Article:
plot(sol, vars=[5,6])

Because of the time courses at play here, this facilitation is frequency dependent. If we increase the period between these events, facilitation does not occur.

epsp_ts= PresetTimeCallback(100:1000:5100, epsp!)

p = [35.0, 40.0, 0.3, -77.0, 55.0, -65.0, 1, 0, 30, 500, 50, 0.5, 0.005, 0]
u0 = [-60, n_inf(-60), m_inf(-60), h_inf(-60), 0.0, 1.0, 0.0]
tspan = (0.0, 5300)
prob = ODEProblem(HH!, u0, tspan, p, callback=epsp_ts)
sol = solve(prob);
plot(sol, vars=7)

plot(sol, vars=[5,6])

We can also change these time constants such that the dynamics show short-term depression instead of facilitation.

epsp_ts= PresetTimeCallback(100:100:500, epsp!)

p = [35.0, 40.0, 0.3, -77.0, 55.0, -65.0, 1, 0, 30, 100, 1000, 0.5, 0.005, 0]
u0 = [-60, n_inf(-60), m_inf(-60), h_inf(-60), 0.0, 1.0, 0.0]
tspan = (0.0, 700)
prob = ODEProblem(HH!, u0, tspan, p, callback=epsp_ts)
sol = solve(prob);
plot(sol, vars=7)

plot(sol, vars=[5,6])

Just changing those two time constants has changed the dynamics to short-term depression. This is still frequency dependent. Changing these parameters can generate a variety of different short-term dynamics.

## Summary

That's it for now. Thanks for making it this far. If you want to learn more about neuronal dynamics, this is a great resource. If you want to learn more about Julia check out the official website and to learn more about the DifferentialEquations package you are in the right place, because this chapter is part of a larger tutorial series about just that.

## Appendix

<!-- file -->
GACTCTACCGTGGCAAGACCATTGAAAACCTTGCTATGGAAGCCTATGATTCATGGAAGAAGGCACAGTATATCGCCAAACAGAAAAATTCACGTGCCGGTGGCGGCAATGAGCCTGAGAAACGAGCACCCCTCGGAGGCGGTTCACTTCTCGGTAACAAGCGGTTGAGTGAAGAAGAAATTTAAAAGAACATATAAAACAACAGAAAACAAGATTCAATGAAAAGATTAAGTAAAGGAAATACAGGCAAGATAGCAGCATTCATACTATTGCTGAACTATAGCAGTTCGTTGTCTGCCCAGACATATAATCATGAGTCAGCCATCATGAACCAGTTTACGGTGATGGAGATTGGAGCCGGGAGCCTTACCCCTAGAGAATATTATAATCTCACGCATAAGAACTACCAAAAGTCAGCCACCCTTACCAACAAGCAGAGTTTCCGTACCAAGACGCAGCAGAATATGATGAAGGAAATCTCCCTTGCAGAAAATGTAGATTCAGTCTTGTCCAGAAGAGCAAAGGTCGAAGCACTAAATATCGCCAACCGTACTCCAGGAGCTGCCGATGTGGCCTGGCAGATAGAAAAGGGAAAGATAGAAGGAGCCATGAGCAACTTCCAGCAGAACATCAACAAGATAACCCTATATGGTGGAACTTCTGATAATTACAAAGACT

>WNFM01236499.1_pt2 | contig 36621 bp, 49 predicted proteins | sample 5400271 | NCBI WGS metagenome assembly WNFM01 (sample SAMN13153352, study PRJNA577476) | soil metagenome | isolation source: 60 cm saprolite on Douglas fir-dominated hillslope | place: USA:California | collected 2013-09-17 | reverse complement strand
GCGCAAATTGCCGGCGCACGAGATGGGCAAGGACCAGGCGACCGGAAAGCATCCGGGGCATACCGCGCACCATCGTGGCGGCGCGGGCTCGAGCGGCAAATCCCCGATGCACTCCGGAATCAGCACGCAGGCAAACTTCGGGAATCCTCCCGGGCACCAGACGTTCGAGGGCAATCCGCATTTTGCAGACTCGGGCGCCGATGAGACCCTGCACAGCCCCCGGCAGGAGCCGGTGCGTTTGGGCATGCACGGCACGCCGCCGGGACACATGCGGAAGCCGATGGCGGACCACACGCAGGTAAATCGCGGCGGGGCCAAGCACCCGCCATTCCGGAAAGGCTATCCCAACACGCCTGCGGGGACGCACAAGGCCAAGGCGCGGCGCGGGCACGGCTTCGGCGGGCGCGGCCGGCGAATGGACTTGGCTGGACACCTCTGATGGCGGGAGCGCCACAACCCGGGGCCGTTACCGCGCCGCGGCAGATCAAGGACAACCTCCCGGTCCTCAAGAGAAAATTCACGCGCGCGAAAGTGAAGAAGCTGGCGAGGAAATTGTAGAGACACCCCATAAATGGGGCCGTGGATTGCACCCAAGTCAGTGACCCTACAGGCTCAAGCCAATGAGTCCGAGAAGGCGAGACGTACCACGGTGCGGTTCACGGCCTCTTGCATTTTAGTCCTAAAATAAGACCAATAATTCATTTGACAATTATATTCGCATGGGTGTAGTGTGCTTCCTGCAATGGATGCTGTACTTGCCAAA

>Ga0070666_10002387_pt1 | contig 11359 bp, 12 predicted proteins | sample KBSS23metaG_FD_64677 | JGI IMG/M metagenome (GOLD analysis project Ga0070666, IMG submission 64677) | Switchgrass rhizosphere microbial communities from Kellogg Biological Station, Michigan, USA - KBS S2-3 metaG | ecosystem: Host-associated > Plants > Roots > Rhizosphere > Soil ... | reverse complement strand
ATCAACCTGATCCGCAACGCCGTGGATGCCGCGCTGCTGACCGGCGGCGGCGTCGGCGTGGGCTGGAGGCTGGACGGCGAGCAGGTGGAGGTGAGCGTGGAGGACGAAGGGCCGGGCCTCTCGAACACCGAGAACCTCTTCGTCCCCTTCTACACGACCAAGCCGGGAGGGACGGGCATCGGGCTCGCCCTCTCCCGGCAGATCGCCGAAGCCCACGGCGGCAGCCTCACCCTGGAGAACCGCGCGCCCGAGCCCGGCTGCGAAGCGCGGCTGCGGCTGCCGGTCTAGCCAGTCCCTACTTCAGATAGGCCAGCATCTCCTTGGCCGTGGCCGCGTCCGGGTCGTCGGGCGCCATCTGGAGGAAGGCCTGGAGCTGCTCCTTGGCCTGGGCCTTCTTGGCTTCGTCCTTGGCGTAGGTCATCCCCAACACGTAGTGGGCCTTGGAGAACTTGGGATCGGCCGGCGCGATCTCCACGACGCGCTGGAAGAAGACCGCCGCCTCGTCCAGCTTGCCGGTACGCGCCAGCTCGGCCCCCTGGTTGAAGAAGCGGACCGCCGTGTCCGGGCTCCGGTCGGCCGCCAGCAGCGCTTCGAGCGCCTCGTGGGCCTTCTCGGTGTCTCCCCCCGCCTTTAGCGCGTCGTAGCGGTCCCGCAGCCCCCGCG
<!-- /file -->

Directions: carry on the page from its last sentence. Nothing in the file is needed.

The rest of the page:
These tutorials are a part of the SciMLTutorials.jl repository, found at: https://github.com/SciML/SciMLTutorials.jl. For more information on high-performance scientific machine learning, check out the SciML Open Source Software Organization https://sciml.ai.

To locally run this tutorial, do the following commands:

using SciMLTutorials
SciMLTutorials.weave_file("tutorials/models","08-spiking_neural_systems.jmd")

Computer Information:

Julia Version 1.6.2
Commit 1b93d53fc4 (2021-07-14 15:36 UTC)
Platform Info:
OS: Linux (x86_64-pc-linux-gnu)
CPU: AMD EPYC 7502 32-Core Processor
WORD_SIZE: 64
LIBM: libopenlibm
LLVM: libLLVM-11.0.1 (ORCJIT, znver2)
Environment:
JULIA_DEPOT_PATH = /root/.cache/julia-buildkite-plugin/depots/a6029d3a-f78b-41ea-bc97-28aa57c6c6ea


Package Information:

      Status /var/lib/buildkite-agent/builds/1-amdci4-julia-csail-mit-edu/julialang/scimltutorials-dot-jl/tutorials/models/Project.toml
[479239e8] Catalyst v6.12.1
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[37e2e46d] LinearAlgebra
[2f01184e] SparseArrays